News & Politics

Paterson’s Racism Charge: Will History Absolve Him?


At first glance it seems crazy for Governor Paterson to complain that he (and Massachusetts Governor Derval Patrick and, for good measure, President Obama), are suffering in the polls because they’re black. First, extreme whiteness has not done Arnold Schwarzenegger’s poll numbers much good because, like Paterson, he is governor of a hellacious mess of a state. Second, even if racism is a factor in the way black officials are judged, it is extremely counterproductive to blame the voters whom you wish to return you to office of racism.

But we suspect Paterson’s motivation is not political but historical. In fact we suspect Paterson expects to lose, either in the Democratic primary or in the general election….

We are reminded of his quixotic push for a gay marriage bill in the state legislature, despite its bleak prospects. “Why can’t a bill just be on the floor and lose?” he said then. We originally wondered if Paterson had something up his sleeve. In light of his recent statement, we now think he was expecting the bill to lose, too — and for people to look back from some more enlightened future and say, David Paterson was one of the heroes of gay marriage, notwithstanding his defeat. (Since it never came up for a senate vote, but has brought all manner of wrath upon him, that’s still how it would stand.)

Paterson entered politics — the family business — at a young age, and though minority leader, to which he rose, was a real job, it was also a little-noticed one out in the wide world. Some people were surprised when Spitzer picked him for Lieutenant Governor, but it may be that Paterson in his heart of hearts saw it as an exit from politics, not a stepping stone, and expected a quiet tenure and early retirement. He was hoisted by fate into his current position, and his hamhanded governance suggests not only that he is ill-suited to the job, but also sorry he got it.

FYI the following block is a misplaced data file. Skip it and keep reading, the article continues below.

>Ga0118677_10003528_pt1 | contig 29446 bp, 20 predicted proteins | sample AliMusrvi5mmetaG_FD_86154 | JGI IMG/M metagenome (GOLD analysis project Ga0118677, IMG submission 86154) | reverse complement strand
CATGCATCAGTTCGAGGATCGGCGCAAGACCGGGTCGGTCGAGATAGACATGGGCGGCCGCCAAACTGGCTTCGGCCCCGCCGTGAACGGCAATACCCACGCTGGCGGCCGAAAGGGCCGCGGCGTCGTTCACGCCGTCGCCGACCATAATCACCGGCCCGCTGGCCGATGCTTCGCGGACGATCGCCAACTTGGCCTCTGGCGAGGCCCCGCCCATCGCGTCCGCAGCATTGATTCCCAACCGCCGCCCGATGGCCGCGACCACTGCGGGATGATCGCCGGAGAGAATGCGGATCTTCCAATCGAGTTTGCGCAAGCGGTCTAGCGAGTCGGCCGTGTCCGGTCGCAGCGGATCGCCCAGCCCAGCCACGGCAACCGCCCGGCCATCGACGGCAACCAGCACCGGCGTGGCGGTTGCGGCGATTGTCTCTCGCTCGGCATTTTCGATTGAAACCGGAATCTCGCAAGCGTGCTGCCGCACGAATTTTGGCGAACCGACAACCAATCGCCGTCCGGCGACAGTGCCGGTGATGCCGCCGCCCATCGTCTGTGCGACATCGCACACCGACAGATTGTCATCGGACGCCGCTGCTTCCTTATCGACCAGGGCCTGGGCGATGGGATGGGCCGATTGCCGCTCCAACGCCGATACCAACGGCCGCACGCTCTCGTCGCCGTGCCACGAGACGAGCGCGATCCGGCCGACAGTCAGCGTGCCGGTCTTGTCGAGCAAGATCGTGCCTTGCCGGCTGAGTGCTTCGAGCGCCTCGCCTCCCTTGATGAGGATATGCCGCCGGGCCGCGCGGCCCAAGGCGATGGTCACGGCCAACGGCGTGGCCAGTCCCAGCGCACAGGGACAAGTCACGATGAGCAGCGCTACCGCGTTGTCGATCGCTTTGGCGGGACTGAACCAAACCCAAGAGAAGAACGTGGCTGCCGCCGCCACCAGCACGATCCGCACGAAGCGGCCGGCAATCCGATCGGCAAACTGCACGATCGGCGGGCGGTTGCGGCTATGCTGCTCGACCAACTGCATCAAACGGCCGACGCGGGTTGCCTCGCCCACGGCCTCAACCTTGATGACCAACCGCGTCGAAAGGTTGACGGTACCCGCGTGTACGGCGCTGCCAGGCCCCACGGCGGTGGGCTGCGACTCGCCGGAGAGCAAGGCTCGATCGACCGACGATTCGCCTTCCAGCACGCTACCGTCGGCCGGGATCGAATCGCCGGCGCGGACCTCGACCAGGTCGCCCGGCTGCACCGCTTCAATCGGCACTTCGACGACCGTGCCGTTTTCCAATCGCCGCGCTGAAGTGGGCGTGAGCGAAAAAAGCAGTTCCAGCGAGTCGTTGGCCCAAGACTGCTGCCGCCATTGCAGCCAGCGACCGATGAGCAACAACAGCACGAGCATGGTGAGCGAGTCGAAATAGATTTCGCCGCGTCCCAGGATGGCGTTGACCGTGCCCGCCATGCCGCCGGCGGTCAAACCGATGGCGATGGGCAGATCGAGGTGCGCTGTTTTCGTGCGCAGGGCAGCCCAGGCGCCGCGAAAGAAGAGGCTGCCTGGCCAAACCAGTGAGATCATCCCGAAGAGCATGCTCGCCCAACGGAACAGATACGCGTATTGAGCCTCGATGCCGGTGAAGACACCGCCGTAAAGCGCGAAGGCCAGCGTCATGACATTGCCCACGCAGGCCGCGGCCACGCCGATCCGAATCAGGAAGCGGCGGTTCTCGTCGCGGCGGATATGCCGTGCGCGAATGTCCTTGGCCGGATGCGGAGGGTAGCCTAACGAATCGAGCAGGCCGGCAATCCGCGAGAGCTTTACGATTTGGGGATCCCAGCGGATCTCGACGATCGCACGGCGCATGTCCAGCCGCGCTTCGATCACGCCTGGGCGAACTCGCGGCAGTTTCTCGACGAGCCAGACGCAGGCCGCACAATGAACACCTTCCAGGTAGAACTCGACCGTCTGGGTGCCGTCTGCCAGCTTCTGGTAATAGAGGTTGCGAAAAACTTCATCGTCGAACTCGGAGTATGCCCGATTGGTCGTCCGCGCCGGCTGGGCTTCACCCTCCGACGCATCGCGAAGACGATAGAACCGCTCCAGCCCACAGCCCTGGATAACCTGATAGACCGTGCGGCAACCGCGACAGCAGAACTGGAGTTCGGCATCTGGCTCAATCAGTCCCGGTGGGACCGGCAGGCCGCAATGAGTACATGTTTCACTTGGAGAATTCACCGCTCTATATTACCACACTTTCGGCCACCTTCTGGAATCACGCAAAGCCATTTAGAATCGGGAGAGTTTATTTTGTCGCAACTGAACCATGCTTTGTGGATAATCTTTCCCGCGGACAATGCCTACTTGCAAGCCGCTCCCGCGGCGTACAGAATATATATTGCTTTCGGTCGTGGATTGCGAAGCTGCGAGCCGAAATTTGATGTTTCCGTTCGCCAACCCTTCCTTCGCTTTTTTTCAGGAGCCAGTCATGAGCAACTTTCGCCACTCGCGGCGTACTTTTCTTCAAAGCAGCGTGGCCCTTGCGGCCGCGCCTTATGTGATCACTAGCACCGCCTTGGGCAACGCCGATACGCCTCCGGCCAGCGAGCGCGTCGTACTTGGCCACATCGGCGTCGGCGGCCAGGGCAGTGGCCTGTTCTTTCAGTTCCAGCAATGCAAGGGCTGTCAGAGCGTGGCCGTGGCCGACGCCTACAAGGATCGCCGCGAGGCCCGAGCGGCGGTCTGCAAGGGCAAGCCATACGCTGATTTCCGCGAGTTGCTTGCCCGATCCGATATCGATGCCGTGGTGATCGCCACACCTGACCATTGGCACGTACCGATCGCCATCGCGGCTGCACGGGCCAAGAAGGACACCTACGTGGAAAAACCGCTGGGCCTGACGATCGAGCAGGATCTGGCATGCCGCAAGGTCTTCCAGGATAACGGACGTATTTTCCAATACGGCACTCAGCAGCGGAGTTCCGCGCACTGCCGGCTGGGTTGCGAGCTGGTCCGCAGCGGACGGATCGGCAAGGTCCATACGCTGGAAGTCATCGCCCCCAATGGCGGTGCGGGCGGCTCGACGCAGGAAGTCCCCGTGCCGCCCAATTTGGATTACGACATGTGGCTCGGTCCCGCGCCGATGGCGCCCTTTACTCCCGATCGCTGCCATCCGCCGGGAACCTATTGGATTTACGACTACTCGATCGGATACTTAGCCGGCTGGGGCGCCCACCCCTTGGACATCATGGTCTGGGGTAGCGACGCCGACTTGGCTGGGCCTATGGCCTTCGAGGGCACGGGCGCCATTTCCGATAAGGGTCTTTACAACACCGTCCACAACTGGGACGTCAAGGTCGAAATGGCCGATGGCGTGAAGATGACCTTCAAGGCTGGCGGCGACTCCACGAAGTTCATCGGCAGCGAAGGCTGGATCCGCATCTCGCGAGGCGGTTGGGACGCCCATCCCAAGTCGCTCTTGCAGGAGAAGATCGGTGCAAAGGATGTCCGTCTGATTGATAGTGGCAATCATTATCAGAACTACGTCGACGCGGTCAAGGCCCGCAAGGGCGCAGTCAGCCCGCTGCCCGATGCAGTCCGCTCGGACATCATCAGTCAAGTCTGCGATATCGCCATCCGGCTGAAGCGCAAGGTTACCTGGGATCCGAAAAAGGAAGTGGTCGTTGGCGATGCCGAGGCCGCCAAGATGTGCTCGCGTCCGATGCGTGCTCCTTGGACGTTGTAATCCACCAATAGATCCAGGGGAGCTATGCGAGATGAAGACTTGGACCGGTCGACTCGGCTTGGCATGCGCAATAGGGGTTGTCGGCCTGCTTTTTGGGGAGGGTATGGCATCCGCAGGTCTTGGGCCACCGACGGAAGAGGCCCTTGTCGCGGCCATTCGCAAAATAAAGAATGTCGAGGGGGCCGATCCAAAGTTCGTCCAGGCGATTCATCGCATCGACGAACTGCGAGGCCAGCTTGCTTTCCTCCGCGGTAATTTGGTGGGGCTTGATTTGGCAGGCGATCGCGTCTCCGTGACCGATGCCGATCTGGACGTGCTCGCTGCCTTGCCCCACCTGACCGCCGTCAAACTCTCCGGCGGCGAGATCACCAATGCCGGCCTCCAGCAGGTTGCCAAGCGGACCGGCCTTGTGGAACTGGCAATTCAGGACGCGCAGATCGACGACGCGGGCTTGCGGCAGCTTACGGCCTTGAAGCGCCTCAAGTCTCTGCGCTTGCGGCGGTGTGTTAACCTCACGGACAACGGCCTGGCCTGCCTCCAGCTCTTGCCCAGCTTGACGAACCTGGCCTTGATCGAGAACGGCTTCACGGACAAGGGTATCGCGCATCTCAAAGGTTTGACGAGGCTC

When this phase of history is over, he might prefer to be remembered for the nobility of his aspirations and the dark forces that worked against him than for his actual achievements, such as they are. He may also believe that racism and homophobia will then be even less well-regarded than they are now, and that it will be remembered that he took a stand against them — that is, as a martyr rather than as an incompetent.


This article from the Village Voice Archive was posted on August 21, 2009


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